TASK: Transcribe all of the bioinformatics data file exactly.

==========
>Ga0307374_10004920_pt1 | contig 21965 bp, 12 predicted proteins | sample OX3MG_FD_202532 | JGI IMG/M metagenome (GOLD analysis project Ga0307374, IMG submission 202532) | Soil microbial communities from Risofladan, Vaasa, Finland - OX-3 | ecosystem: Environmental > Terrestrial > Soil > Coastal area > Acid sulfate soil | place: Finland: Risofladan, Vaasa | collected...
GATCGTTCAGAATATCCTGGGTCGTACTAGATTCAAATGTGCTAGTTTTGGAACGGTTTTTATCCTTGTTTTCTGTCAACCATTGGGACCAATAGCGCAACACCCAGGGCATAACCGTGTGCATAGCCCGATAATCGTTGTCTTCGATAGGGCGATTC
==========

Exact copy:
>Ga0307374_10004920_pt1 | contig 21965 bp, 12 predicted proteins | sample OX3MG_FD_202532 | JGI IMG/M metagenome (GOLD analysis project Ga0307374, IMG submission 202532) | Soil microbial communities from Risofladan, Vaasa, Finland - OX-3 | ecosystem: Environmental > Terrestrial > Soil > Coastal area > Acid sulfate soil | place: Finland: Risofladan, Vaasa | collected...
GATCGTTCAGAATATCCTGGGTCGTACTAGATTCAAATGTGCTAGTTTTGGAACGGTTTTTATCCTTGTTTTCTGTCAACCATTGGGACCAATAGCGCAACACCCAGGGCATAACCGTGTGCATAGCCCGATAATCGTTGTCTTCGATAGGGCGATTC